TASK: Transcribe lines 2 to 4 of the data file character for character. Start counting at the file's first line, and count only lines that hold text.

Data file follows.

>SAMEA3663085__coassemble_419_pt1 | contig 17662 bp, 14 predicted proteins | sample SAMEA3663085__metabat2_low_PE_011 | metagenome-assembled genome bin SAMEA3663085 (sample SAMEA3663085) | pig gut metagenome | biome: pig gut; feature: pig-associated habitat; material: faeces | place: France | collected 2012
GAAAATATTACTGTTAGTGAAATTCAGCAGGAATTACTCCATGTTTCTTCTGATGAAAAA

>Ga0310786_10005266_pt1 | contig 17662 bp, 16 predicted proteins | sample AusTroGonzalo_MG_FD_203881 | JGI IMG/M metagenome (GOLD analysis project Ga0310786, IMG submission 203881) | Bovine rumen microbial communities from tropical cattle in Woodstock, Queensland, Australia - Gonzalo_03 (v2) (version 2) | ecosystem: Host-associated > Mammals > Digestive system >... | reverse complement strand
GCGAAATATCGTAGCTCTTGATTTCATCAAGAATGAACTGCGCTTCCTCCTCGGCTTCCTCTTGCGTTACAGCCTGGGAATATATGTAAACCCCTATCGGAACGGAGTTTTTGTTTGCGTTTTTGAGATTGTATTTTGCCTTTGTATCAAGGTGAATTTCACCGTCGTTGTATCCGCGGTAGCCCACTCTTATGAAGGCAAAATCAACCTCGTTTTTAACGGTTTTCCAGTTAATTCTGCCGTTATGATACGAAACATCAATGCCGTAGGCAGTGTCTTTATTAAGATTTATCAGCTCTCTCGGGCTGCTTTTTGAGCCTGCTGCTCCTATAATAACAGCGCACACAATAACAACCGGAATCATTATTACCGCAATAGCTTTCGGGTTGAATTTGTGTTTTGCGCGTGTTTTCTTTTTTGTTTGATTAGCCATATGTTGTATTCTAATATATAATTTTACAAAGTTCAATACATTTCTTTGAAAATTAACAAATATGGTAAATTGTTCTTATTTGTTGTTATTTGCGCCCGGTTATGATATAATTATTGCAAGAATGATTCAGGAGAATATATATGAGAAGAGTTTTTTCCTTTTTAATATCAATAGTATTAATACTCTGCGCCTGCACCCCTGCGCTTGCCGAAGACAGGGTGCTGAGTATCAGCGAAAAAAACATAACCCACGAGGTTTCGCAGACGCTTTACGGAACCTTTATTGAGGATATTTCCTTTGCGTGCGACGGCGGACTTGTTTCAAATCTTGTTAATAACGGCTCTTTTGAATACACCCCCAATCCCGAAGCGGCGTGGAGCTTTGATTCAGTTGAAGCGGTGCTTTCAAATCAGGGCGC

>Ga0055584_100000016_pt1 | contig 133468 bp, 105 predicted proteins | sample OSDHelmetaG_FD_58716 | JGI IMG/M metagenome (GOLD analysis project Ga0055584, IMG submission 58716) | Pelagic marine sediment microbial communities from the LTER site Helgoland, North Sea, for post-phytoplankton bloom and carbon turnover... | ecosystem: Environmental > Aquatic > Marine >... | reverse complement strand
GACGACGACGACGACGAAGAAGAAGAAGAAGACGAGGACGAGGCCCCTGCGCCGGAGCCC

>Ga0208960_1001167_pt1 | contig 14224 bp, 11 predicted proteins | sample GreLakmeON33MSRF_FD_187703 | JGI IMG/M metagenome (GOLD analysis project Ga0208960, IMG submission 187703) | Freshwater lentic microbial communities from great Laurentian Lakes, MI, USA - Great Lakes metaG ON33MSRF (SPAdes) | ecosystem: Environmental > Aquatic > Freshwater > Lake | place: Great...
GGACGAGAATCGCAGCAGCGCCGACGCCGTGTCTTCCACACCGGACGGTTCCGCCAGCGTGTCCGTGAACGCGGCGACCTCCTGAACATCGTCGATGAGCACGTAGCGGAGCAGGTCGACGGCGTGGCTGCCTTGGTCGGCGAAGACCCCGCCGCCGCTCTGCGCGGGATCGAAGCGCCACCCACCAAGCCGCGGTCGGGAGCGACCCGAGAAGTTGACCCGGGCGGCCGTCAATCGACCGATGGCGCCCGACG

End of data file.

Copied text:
GAAAATATTACTGTTAGTGAAATTCAGCAGGAATTACTCCATGTTTCTTCTGATGAAAAA

>Ga0310786_10005266_pt1 | contig 17662 bp, 16 predicted proteins | sample AusTroGonzalo_MG_FD_203881 | JGI IMG/M metagenome (GOLD analysis project Ga0310786, IMG submission 203881) | Bovine rumen microbial communities from tropical cattle in Woodstock, Queensland, Australia - Gonzalo_03 (v2) (version 2) | ecosystem: Host-associated > Mammals > Digestive system >... | reverse complement strand
GCGAAATATCGTAGCTCTTGATTTCATCAAGAATGAACTGCGCTTCCTCCTCGGCTTCCTCTTGCGTTACAGCCTGGGAATATATGTAAACCCCTATCGGAACGGAGTTTTTGTTTGCGTTTTTGAGATTGTATTTTGCCTTTGTATCAAGGTGAATTTCACCGTCGTTGTATCCGCGGTAGCCCACTCTTATGAAGGCAAAATCAACCTCGTTTTTAACGGTTTTCCAGTTAATTCTGCCGTTATGATACGAAACATCAATGCCGTAGGCAGTGTCTTTATTAAGATTTATCAGCTCTCTCGGGCTGCTTTTTGAGCCTGCTGCTCCTATAATAACAGCGCACACAATAACAACCGGAATCATTATTACCGCAATAGCTTTCGGGTTGAATTTGTGTTTTGCGCGTGTTTTCTTTTTTGTTTGATTAGCCATATGTTGTATTCTAATATATAATTTTACAAAGTTCAATACATTTCTTTGAAAATTAACAAATATGGTAAATTGTTCTTATTTGTTGTTATTTGCGCCCGGTTATGATATAATTATTGCAAGAATGATTCAGGAGAATATATATGAGAAGAGTTTTTTCCTTTTTAATATCAATAGTATTAATACTCTGCGCCTGCACCCCTGCGCTTGCCGAAGACAGGGTGCTGAGTATCAGCGAAAAAAACATAACCCACGAGGTTTCGCAGACGCTTTACGGAACCTTTATTGAGGATATTTCCTTTGCGTGCGACGGCGGACTTGTTTCAAATCTTGTTAATAACGGCTCTTTTGAATACACCCCCAATCCCGAAGCGGCGTGGAGCTTTGATTCAGTTGAAGCGGTGCTTTCAAATCAGGGCGC